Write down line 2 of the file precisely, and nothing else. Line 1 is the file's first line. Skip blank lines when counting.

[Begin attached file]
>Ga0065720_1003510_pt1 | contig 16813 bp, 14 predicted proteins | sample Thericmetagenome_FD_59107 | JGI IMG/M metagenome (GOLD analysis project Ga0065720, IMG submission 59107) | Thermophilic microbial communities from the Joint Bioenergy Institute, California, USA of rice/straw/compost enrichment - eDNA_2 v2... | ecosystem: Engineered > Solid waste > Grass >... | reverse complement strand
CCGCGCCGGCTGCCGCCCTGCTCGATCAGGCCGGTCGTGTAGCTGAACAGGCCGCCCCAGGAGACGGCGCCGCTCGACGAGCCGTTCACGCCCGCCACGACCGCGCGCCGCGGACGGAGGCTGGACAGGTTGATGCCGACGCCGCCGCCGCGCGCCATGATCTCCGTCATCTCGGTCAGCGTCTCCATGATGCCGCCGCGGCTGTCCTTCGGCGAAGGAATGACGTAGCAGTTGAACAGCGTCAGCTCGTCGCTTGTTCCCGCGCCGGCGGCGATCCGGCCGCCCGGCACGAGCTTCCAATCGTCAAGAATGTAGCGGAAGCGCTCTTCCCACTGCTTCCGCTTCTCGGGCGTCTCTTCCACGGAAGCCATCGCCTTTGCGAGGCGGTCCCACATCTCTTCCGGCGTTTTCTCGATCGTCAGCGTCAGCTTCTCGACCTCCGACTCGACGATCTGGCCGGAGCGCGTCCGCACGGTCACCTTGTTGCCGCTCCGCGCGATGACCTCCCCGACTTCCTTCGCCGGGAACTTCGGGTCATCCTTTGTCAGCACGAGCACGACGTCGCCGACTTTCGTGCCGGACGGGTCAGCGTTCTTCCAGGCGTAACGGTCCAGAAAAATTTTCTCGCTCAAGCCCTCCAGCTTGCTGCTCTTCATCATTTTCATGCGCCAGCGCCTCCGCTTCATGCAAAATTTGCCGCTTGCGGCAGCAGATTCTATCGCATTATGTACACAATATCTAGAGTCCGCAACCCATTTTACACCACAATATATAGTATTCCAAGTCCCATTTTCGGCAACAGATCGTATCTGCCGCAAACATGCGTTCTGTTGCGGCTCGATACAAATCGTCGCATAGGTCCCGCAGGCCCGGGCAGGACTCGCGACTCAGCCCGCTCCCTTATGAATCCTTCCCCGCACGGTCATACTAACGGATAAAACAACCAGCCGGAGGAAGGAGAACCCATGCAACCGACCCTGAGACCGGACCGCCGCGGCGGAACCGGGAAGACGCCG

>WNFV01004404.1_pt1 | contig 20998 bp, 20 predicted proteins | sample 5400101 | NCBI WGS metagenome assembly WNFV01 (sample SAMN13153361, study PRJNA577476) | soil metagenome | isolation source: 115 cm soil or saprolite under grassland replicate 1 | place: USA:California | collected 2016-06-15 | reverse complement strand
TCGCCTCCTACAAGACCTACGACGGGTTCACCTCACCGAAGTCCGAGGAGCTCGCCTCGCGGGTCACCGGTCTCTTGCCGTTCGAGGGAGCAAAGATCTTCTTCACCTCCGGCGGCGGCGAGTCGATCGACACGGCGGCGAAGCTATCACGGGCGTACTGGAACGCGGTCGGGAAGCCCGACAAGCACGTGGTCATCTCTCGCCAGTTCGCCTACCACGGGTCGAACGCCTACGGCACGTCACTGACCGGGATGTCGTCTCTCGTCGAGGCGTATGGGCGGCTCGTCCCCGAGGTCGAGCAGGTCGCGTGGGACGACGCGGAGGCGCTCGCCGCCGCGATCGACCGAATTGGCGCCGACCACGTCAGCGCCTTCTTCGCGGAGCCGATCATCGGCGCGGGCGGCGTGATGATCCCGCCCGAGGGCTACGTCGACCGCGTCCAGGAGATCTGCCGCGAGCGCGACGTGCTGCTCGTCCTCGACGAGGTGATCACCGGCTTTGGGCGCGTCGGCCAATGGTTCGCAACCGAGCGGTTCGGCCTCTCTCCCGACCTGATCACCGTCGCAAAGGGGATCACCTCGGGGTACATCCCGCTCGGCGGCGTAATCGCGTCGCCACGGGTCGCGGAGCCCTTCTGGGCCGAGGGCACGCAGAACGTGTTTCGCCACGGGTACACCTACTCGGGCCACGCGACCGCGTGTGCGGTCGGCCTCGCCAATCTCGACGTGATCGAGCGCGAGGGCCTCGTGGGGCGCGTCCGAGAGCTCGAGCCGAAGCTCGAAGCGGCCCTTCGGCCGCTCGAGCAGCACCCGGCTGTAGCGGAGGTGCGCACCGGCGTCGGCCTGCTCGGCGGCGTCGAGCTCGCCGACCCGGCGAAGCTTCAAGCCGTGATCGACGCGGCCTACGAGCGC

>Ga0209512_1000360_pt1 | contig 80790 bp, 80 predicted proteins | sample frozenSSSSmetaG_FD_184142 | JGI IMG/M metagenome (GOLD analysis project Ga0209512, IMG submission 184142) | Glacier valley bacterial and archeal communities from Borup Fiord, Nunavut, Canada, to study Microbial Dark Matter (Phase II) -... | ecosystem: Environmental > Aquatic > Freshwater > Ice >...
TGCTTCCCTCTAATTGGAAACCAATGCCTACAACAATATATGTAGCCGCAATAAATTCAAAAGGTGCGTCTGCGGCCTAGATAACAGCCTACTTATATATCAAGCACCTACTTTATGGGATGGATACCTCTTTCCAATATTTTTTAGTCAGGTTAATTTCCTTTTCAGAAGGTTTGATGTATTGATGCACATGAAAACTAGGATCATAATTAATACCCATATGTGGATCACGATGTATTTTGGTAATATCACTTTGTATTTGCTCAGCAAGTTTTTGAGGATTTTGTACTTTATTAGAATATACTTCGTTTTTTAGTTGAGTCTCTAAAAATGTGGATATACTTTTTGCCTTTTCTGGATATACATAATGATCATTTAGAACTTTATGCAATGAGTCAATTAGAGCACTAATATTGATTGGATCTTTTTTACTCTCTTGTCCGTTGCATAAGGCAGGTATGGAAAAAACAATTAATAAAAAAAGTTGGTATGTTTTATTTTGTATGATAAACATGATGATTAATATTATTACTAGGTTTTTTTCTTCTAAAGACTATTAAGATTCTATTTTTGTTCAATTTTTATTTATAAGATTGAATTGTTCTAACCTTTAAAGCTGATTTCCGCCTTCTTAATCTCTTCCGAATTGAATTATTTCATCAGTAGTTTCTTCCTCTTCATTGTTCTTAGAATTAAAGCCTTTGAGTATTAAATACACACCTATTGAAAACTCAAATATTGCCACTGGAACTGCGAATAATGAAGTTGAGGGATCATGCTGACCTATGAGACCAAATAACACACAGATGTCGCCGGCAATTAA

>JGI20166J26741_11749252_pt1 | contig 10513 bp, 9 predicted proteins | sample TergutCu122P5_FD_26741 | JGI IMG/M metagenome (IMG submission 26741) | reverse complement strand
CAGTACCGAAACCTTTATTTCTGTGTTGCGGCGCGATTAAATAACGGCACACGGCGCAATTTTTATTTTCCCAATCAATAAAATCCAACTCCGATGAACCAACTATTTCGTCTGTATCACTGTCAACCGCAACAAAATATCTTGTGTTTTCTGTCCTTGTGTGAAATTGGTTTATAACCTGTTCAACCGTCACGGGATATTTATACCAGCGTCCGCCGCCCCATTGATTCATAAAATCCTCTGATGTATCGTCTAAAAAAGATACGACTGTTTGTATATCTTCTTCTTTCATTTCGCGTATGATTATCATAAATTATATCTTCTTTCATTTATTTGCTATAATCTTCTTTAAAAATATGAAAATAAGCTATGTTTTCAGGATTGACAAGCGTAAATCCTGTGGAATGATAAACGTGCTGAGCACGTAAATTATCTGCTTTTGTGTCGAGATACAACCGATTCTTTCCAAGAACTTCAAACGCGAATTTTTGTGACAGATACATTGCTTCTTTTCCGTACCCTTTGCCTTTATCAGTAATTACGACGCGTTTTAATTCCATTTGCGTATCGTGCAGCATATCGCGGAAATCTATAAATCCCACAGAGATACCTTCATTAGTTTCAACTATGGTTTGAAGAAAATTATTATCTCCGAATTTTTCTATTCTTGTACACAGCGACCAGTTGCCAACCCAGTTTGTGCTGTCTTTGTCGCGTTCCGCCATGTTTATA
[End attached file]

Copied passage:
CCGCGCCGGCTGCCGCCCTGCTCGATCAGGCCGGTCGTGTAGCTGAACAGGCCGCCCCAGGAGACGGCGCCGCTCGACGAGCCGTTCACGCCCGCCACGACCGCGCGCCGCGGACGGAGGCTGGACAGGTTGATGCCGACGCCGCCGCCGCGCGCCATGATCTCCGTCATCTCGGTCAGCGTCTCCATGATGCCGCCGCGGCTGTCCTTCGGCGAAGGAATGACGTAGCAGTTGAACAGCGTCAGCTCGTCGCTTGTTCCCGCGCCGGCGGCGATCCGGCCGCCCGGCACGAGCTTCCAATCGTCAAGAATGTAGCGGAAGCGCTCTTCCCACTGCTTCCGCTTCTCGGGCGTCTCTTCCACGGAAGCCATCGCCTTTGCGAGGCGGTCCCACATCTCTTCCGGCGTTTTCTCGATCGTCAGCGTCAGCTTCTCGACCTCCGACTCGACGATCTGGCCGGAGCGCGTCCGCACGGTCACCTTGTTGCCGCTCCGCGCGATGACCTCCCCGACTTCCTTCGCCGGGAACTTCGGGTCATCCTTTGTCAGCACGAGCACGACGTCGCCGACTTTCGTGCCGGACGGGTCAGCGTTCTTCCAGGCGTAACGGTCCAGAAAAATTTTCTCGCTCAAGCCCTCCAGCTTGCTGCTCTTCATCATTTTCATGCGCCAGCGCCTCCGCTTCATGCAAAATTTGCCGCTTGCGGCAGCAGATTCTATCGCATTATGTACACAATATCTAGAGTCCGCAACCCATTTTACACCACAATATATAGTATTCCAAGTCCCATTTTCGGCAACAGATCGTATCTGCCGCAAACATGCGTTCTGTTGCGGCTCGATACAAATCGTCGCATAGGTCCCGCAGGCCCGGGCAGGACTCGCGACTCAGCCCGCTCCCTTATGAATCCTTCCCCGCACGGTCATACTAACGGATAAAACAACCAGCCGGAGGAAGGAGAACCCATGCAACCGACCCTGAGACCGGACCGCCGCGGCGGAACCGGGAAGACGCCG